Published: November 5th 2009November 5th 2009
I returned to the boat in Panama on September 30th after a 3 month stay in the U.S. and it didn't take long for me to settle down to the slower pace of everyday living on a sailboat. Soon after I returned we sailed to the San Blas Islands of Panama (Kuna Yala) an archipelago on Panama's Caribbean coast composed of 340 islands. We visited the Kuna village of Tupile where a young Kuna man befriended us and took us on a tour of the village. The Kunas live in houses with thatched roofs made from a special palm leaf, and walls made of cane. The floor is compacted sand and there is no furniture except hammocks which is where they sleep. This village has electricity in the evenings only from 6 pm to 11 pm. Most Kuna villages do not have electricity. The main income for the Kunas is the coconut trade but they also harvest bananas, other fruits, and sugarcane. Kunas are forbidden to marry non Kunas and violation of this rule results in expulsion from Kuna Yala. The Kunas have been able to maintain their traditional way of life better than most tribes in the Americas.
Castillo San Felipe
Located in Cartagena several blocks from the waterfront.
Kuna Yala we sailed to Cartagena, Colombia, a place I have dreamed of visiting ever since we started cruising. It is a vibrant, coastal city frequented by cruise ships and cruising boats. Due to the large amount of cruising boats here there are many social activities and it is really difficult to become bored. My favorite activity is the Ladies Lunch that we have every Friday. A different restaurant is visited each Friday and it is a time to dress up a bit and enjoy the company of other women boaters with no discussion of alternators, engines, or other boat repair topics that always come up when the men are around. Our husbands have become so jealous of our Ladies Lunches (because we have so much fun) that we are actually going to let the men come this Friday with the stipulation that they sit at another table!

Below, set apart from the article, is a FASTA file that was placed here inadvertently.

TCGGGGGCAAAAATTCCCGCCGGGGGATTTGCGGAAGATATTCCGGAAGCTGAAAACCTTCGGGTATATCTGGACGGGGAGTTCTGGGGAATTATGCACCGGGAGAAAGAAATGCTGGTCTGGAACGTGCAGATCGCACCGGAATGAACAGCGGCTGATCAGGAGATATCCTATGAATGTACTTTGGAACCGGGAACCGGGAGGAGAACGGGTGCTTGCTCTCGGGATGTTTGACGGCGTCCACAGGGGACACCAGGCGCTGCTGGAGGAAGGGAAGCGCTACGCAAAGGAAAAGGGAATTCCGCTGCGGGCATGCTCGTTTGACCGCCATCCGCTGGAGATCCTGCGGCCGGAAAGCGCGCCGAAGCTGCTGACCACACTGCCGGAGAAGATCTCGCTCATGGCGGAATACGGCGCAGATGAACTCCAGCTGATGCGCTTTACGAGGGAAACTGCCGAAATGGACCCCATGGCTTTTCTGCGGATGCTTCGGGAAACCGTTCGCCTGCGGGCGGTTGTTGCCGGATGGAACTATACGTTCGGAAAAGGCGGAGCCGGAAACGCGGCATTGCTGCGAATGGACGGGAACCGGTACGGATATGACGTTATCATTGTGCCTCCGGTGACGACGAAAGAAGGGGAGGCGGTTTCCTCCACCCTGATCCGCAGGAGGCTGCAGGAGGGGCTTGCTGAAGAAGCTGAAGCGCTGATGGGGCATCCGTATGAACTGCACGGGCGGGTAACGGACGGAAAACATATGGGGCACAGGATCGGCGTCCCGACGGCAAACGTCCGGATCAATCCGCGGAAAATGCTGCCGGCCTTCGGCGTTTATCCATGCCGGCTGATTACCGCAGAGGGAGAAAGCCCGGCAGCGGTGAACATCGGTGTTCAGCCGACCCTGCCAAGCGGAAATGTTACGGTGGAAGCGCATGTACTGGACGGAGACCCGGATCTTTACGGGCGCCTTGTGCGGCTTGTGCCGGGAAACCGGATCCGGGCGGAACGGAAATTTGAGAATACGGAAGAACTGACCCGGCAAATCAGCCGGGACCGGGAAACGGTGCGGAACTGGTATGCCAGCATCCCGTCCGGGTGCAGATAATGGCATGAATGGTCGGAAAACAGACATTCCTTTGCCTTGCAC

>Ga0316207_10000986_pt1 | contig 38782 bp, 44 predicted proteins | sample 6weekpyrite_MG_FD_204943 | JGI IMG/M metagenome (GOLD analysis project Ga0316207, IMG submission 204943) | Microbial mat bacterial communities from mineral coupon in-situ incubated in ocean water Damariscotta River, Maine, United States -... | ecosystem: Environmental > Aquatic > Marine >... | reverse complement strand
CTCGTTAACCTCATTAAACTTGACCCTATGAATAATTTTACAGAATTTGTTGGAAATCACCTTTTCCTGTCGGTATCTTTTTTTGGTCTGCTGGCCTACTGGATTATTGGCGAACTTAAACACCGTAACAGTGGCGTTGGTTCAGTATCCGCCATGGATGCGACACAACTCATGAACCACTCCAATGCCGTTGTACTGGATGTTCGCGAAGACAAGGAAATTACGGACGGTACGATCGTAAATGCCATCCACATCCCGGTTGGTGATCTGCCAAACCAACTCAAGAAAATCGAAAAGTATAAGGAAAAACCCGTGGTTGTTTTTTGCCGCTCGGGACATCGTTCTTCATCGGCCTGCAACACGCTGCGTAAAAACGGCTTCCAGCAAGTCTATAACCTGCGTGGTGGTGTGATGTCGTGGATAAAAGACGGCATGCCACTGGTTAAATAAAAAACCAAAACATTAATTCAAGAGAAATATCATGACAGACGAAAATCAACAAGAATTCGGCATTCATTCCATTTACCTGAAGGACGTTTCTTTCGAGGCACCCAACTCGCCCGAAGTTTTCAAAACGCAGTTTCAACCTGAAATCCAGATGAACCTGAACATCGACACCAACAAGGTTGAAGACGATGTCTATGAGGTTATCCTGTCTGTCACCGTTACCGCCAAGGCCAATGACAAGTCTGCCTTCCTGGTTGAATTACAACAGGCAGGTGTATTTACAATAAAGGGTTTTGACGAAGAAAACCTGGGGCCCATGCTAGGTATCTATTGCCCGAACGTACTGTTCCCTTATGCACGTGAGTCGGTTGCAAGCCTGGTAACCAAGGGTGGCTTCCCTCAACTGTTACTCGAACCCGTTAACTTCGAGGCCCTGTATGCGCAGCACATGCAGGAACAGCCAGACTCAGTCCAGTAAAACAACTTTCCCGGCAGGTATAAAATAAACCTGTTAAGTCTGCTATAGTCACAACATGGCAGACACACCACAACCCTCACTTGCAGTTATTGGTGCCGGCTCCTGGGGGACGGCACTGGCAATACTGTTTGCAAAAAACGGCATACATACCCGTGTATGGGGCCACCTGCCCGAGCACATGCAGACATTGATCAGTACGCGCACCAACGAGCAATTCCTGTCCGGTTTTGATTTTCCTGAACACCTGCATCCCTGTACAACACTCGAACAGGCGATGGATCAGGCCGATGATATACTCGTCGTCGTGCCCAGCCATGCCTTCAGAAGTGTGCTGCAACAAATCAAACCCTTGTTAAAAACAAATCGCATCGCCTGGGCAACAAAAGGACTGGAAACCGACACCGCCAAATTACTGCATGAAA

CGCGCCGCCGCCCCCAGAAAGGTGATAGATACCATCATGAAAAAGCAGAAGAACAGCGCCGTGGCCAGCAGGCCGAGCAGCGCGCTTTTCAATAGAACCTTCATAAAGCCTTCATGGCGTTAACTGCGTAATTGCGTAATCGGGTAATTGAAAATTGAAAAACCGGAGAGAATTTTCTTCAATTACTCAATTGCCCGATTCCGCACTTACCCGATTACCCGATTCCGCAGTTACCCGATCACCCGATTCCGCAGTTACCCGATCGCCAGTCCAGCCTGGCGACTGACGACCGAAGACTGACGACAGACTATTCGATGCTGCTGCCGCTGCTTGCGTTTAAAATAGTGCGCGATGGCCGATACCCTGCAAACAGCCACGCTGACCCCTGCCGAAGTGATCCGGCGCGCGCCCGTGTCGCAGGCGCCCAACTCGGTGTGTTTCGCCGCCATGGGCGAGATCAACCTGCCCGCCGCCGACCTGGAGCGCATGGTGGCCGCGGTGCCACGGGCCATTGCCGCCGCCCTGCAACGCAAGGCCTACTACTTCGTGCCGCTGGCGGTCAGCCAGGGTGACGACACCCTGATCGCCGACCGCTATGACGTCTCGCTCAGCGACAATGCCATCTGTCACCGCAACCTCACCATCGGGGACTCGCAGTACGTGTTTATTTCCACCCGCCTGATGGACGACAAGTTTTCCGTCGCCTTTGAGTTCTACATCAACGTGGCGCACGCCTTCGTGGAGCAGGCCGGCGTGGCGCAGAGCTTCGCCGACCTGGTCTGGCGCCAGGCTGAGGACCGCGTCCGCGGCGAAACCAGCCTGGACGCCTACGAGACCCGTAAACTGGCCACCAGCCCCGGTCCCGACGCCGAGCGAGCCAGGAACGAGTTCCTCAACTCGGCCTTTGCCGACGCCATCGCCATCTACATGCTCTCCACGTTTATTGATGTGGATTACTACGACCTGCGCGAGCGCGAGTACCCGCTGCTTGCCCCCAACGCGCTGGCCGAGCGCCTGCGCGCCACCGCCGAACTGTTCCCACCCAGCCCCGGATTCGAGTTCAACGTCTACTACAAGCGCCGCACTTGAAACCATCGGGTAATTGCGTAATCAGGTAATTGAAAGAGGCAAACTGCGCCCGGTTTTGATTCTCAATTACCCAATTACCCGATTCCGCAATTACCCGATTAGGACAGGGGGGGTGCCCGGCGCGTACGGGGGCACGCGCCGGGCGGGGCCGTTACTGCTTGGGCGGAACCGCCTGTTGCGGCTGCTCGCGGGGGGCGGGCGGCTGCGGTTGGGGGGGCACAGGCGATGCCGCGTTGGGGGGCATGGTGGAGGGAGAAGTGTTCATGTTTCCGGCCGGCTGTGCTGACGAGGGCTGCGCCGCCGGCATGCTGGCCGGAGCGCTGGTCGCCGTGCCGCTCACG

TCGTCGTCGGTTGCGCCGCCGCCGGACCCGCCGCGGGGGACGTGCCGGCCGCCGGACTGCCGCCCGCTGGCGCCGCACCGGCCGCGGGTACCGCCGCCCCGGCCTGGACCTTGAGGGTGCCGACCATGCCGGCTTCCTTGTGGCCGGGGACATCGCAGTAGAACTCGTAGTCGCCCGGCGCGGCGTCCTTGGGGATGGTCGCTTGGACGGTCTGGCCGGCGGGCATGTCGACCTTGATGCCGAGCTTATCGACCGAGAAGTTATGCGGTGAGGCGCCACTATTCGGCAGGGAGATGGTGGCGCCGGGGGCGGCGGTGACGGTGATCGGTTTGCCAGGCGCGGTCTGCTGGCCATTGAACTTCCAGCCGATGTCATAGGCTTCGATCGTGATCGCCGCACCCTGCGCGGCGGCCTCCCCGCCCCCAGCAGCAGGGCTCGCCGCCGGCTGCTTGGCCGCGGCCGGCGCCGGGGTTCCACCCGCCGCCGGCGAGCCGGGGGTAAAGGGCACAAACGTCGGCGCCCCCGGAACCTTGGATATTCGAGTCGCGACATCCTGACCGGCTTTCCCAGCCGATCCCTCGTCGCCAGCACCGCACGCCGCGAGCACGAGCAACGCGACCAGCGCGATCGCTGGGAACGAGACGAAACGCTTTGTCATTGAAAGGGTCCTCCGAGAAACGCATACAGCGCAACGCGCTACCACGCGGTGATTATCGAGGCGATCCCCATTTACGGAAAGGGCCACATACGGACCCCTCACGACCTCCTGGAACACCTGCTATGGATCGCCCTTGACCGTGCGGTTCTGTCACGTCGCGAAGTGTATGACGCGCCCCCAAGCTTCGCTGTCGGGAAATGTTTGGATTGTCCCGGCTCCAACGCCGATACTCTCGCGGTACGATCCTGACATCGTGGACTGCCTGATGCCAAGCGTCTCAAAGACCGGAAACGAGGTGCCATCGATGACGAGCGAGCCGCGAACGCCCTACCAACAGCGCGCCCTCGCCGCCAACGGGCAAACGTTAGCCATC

We've visited the museums in El Centro also called "The Old City" or "Old Town." This historical section of Cartagena has been preserved for centuries and is very much intact and teeming with restaurants, shops, and museums. The most interesting museum to me is the Palace of the Inquisition. The priests
Beautiful Colombiana ninas having a good time.
lived in this beautiful old palace and unfortunately conducted the Inquisition trials here. It is hard to imagine the brutality that occurred as part of the Inquisition.
We've enjoyed the restaurants here more than any place we have visited. We've become addicted to the restaurant "Crepes and Waffles" at the local mall and I suppose I will go into ice cream withdrawal when we leave.
Right now we are waiting for our new dinghy to arrive that we ordered and then as soon as weather permits we will head north to spend the winter months in the Bay Islands of Honduras, the Rio Dulce of Guatemala, and the coastal areas of Belize and Mexico.
I'll see a few of you at Christmas in Texas. For now...